The length of time a person is prescribed psychotropic medication and the dose level depend on a number of factors such as the diagnosis or condition itself, treatment phase and relapse history.
Generally 3-6 months or less: the key consideration is whether the problem (and resulting diagnosis or hypothesis and treatment plan) is of a short-term nature. In this case it is considered a short-term aid while adjustment occurs or educational strategies are taught to address a situation.
Continuation (chronic use):
Generally 4-24 months depending on the condition. An initial episode of a psychiatric condition may require a longer period of treatment in order to lower the probability of relapse.
In any of these situations it is important to ensure a gradual dose reduction to ensure that any side effects are not the result of extraneous factors such as withdrawal effects, the environment, poor active treatment, other medical conditions or an undiagnosed psychiatric condition.
Maintenance (extended use):
Maintenance use is generally more than 12 – 24 months with expectation of extended or lifelong treatment.
It must be remembered that acute crisis doses or regimens are not necessarily maintenance drug and dose regimens.
The individual, if competent, or the individual’s guardian must provide written informed consent before the non-emergency initiation of any psychotropic medication and must be periodically renewed. Information should be provided orally, in writing and educationally.
They are indicative of and serve as an observable index of the underlying condition of hypothesis. Specific index behaviors are important to assist in arriving at the diagnosis, evaluating progress and the psychotropic medication efficacy over time. It is the behavior that should improve over time. Tracking objective index behaviors over time is important to determine clinical status.
A baseline is a period of time that an index behavior is measured in order to establish the frequency or severity of the index behavior. The most important aspect of a baseline is that it serves as a standard against which the efficacy of subsequent psychotropic medication is evaluated. A baseline is a mandatory part of an assessment.
Otherwise known as target behaviors. An observable index of the underlying condition or hypothesis; used to assist the prescriber of medications in diagnosis and to evaluate progress and psychotropic medication efficacy over time. As this applies to non-verbal people, clinical data collecting from behavioral observations and reports rather than traditional interviewing which has limitations. Over frequency, duration and time.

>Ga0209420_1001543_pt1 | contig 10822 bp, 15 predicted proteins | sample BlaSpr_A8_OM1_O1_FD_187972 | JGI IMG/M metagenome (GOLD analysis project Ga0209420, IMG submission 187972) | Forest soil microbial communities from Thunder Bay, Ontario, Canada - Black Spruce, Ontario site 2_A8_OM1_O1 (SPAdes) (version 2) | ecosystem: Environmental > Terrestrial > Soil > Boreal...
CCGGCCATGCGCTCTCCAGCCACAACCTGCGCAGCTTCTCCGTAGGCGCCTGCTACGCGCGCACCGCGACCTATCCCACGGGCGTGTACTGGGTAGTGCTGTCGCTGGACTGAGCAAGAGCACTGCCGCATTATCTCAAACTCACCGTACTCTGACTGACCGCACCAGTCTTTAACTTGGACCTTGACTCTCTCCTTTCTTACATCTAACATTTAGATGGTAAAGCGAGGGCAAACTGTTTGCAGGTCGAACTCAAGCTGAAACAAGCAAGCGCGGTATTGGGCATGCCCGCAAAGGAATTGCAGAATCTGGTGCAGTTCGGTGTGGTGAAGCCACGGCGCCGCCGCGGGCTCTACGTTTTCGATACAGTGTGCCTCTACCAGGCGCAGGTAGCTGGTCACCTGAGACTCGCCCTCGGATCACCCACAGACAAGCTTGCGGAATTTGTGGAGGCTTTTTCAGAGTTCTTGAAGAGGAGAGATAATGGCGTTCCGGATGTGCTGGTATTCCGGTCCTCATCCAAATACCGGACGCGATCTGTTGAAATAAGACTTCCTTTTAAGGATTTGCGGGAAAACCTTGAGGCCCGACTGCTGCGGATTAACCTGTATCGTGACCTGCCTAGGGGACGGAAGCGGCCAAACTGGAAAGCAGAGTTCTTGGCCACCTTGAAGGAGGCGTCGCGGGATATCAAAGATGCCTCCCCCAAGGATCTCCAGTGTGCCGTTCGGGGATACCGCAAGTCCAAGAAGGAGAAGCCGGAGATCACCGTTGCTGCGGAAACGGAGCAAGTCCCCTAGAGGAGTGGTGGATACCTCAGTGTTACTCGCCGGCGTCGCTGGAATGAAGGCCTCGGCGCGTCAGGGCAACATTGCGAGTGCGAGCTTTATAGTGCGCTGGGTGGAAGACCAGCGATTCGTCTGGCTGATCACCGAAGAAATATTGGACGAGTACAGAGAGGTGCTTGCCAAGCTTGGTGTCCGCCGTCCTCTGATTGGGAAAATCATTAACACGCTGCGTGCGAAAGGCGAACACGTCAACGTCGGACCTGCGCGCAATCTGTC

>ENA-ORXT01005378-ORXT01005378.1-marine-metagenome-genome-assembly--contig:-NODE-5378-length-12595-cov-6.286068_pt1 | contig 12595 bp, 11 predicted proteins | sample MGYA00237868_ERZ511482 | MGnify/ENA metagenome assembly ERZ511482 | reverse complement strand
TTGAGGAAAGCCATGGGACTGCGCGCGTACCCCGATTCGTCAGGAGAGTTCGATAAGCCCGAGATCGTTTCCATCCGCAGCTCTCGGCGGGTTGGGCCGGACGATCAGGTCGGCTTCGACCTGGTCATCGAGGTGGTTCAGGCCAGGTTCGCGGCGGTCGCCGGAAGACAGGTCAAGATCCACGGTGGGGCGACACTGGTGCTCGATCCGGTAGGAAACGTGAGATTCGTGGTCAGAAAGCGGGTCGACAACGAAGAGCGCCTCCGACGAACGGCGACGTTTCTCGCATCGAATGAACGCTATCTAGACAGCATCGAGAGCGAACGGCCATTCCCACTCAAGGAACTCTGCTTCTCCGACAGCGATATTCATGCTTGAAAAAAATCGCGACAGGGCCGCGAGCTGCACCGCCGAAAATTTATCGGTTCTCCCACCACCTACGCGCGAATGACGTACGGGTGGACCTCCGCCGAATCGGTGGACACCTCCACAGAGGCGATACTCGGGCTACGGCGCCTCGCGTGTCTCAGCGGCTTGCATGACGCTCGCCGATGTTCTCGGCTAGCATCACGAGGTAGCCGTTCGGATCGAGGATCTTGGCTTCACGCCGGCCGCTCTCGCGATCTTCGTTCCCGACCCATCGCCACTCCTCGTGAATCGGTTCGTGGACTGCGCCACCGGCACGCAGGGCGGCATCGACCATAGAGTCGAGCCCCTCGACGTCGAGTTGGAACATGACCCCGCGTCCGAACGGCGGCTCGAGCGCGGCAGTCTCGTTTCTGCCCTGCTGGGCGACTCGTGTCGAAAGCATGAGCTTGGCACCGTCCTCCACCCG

Side Effects: secondary effects of a drug that are undesirable and/or different from the therapeutic effect. ADR: any response to a drug that is noxious and unintended and that occurs at doses used in humans for prophylaxis, diagnosis, or therapy, excluding the failure to accomplish the intended purpose.
ADR classifications are: hypersensitivity – reactions related to the patient’s immunologic response; idiosyncratic – reactions manifesting themselves as an inordinate response to o a usual drug (intolerance or hyperreactivity); side effects – reactions that are unintended and unwanted, yet are known pharmacologic effects of the drug; toxic reactions – reactions that are unintended, unwanted, and are not related to the drug’s pharmacologic effects; adverse drug interactions – reactions that are due to the in vivo interaction of two or more drugs. ADR’s are usually listed in standardized pharmacy and nursing references by body areas or systems. Categories include autonomic, cardiovascular, drug interactions, endocrine, gastrointestinal, hematological, hepatic, central nervous system, neurological, ocular, respiratory, dermatological, ocular, and urinary. Side effects scales can be general or specific and they address the side effects for all medications, or specific ones, depending on which is used.
Treatment for Challenging Behaviors or Mental Health Disorders: A False Dichotomy
Psychiatric disorders occur in persons with developmental disabilities at more than four times the rate observed in the intellectually unimpaired. The incidence of psychiatric disorders increases in relation to the severity of retardation. No major psychiatric diagnoses are peculiar to certain levels of intellectual functioning.
Functional analysis of behavior: the antecedent, the behavior, and the consequences. Target behaviors can be identified, but it should be understood that target behaviors can have transitory functions.
Describing the relationship between problem behavior and maintaining functions that it serves.
Six basic functions that problem behavior may serve, organized into two classes each motivated by either social or nonsocial outcomes.